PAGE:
The Musings Of An Opinionated Sod [Help Me Grow!]


If You Don’t Shape The Future, Mediocrity Thrives …
July 5, 2013, 6:10 am
Filed under: Comment

The problem with brand building is there’s no single approach to achieving greatness.

It’s not for lack of trying.

Ever since I’ve been in the industry – which is longer than a murderer gets in jail – there’s been this quest to identify the ‘ultimate solution’ … the methodology that can bestow brand dominance on all who use it.

However, despite all the time, money and research we’ve put into looking, there’s a reason we haven’t found it and that’s because it doesn’t exist … and the reason it doesn’t exist is because for all the things marketing can control, there’s one thing it can’t.

People.

Until those pesky humans stop having a mind of their own … a mind that continually changes and fills up with things that they think are more important – like paying the mortgage or deciding what to cook for dinner – we’re going to continually be asking ourselves questions that ultimately have no definitive, future-proof answer.

Why am I saying all this?

Because for the last few months I’ve been [foolishly] asked by a number of people, media & academia to answer 2 questions …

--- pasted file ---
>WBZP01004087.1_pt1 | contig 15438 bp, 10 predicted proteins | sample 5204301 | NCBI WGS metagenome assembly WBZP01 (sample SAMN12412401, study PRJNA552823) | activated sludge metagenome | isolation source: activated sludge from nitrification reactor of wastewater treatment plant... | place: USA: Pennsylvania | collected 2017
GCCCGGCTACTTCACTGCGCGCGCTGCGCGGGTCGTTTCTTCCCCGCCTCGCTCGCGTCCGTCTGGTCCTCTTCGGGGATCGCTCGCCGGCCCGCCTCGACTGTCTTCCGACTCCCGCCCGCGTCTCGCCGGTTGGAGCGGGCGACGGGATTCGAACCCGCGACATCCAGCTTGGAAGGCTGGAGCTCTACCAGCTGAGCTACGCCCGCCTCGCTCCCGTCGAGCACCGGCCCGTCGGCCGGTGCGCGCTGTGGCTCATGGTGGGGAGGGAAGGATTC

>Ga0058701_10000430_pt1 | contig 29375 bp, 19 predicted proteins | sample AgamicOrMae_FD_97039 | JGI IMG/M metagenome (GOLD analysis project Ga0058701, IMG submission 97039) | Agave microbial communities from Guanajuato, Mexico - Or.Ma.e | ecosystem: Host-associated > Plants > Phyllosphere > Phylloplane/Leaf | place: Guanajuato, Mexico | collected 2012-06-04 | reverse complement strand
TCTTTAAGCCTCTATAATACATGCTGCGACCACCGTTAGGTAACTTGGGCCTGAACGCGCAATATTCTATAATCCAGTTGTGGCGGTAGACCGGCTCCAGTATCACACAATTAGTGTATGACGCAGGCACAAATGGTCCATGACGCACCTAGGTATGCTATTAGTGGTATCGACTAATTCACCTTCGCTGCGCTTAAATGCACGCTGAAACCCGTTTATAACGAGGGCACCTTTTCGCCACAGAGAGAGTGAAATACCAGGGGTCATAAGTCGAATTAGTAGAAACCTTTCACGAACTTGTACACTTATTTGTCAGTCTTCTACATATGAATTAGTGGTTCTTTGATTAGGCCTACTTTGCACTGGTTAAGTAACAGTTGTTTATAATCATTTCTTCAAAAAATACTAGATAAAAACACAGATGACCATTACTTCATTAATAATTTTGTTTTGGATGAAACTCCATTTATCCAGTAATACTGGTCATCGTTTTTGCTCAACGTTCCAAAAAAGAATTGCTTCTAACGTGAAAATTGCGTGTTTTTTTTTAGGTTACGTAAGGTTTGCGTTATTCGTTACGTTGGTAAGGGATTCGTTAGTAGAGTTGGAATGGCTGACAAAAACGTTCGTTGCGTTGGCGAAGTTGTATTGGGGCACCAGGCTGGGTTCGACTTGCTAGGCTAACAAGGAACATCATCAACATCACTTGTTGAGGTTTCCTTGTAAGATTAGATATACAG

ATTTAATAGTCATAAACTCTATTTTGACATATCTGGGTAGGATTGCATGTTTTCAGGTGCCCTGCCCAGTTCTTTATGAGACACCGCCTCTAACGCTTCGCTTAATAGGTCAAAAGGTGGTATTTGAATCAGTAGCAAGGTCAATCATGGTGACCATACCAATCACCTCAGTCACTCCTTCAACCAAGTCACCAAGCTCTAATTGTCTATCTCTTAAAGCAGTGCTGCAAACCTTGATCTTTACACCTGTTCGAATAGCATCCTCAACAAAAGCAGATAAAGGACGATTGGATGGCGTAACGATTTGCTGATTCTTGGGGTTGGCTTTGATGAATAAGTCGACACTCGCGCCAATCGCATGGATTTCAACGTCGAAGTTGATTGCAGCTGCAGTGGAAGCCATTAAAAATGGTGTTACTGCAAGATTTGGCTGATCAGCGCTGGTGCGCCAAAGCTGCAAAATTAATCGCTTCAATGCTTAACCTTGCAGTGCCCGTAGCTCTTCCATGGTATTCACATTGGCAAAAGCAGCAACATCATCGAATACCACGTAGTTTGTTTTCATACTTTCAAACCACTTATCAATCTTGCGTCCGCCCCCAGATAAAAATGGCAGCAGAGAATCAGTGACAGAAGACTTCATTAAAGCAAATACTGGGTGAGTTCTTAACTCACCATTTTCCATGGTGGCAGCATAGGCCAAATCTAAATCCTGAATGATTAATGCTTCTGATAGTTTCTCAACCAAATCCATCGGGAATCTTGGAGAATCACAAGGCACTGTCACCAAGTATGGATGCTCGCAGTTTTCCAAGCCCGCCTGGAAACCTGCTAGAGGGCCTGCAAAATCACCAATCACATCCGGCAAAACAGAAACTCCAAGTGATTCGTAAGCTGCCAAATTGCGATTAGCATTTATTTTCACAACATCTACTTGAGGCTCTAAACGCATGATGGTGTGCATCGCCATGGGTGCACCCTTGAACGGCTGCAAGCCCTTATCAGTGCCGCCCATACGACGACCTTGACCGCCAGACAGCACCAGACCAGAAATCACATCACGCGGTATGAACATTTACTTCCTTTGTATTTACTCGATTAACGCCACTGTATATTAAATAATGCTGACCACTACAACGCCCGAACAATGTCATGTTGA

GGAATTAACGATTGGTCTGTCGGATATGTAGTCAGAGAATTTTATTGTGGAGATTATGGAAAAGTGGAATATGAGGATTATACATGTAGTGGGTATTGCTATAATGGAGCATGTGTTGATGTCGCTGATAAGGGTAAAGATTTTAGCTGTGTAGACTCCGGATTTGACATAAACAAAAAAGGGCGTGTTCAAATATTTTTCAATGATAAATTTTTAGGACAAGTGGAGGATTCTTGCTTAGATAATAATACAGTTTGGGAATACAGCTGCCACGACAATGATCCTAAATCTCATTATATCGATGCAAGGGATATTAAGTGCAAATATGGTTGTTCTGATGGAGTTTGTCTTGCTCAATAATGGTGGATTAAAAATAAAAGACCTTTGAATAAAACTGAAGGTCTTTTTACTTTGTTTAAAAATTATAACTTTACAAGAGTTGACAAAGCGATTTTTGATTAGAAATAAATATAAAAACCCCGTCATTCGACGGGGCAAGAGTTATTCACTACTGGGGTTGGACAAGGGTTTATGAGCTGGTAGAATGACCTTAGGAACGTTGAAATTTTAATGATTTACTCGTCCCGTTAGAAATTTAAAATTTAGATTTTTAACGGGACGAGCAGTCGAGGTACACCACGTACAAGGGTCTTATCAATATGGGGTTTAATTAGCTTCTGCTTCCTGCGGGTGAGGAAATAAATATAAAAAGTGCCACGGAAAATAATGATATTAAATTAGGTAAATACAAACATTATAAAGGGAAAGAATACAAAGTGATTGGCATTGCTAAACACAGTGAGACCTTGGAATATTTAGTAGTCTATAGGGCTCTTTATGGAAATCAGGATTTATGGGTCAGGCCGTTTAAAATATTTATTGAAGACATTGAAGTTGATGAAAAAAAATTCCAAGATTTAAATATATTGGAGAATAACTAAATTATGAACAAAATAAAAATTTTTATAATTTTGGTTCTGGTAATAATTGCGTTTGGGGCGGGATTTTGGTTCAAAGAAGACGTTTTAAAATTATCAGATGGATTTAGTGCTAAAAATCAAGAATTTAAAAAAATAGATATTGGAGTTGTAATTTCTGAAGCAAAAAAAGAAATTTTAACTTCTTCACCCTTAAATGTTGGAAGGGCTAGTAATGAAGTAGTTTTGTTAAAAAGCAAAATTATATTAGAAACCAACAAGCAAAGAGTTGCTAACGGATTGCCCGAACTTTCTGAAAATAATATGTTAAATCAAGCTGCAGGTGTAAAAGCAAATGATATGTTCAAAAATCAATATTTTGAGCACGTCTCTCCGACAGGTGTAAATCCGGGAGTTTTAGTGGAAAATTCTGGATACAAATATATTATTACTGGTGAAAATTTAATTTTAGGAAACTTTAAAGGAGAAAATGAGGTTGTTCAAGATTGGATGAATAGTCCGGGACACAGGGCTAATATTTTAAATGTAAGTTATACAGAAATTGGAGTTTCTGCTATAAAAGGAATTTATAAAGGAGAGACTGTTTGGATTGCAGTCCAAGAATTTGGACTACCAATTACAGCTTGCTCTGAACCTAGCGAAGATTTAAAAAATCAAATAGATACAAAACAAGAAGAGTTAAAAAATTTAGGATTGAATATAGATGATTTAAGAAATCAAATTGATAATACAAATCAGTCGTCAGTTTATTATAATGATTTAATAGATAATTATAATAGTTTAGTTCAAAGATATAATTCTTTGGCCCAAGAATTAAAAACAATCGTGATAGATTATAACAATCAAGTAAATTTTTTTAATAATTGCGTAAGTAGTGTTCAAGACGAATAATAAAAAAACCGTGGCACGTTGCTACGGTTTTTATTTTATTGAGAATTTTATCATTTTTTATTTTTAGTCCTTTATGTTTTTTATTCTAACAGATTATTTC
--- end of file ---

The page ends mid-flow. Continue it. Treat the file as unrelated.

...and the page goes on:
+ How will the approach to brand building change over the next 10 years?

+ What role will brands play in consumer’s lives in 2020 and beyond?

… and while I could write a bunch of predictions that make me look informed and smart [especially because people would have to wait till 2023 to be able to tell me I’m wrong] the fact is, I haven’t got the faintest.

Of course there are a number of things we can be sure of.

Digital will become even more powerful and influential as technology continues to find ways to seamlessly integrate into our lives, routines and behaviour … storytelling will remain the bridge between commerce and culture and strong, demonstrable, points-of-view will become even more important in driving differentiation, loyalty and relevance [albeit to more niche, hard-to-reach audiences] … however the reality is the future is not a pre-determined place, it’s something you have to continually create and shape by pushing, prodding, exploring and provoking which is why I prefer to go with the all encompassing answer:

It’s whatever you’re willing to make it.

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23 Comments so far
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Brilliant post Rob. Though I’d agree with anything as long as you didn’t say 2020 was going to be the transmedia age.

Nothing wrong with transmedia thinking but it was an approach, not a momentous, revolutionary period of time. Not that you would know that from the amount of media people I met that dropped that expression in every conversation.

Comment by Pete

The point you make is a good one. For all the talk agencies and brands give about pioneering their own path, many follow whatever approach has the momentum of the industry at that particular moment in time. The rest just react to what their competitors are doing/saying.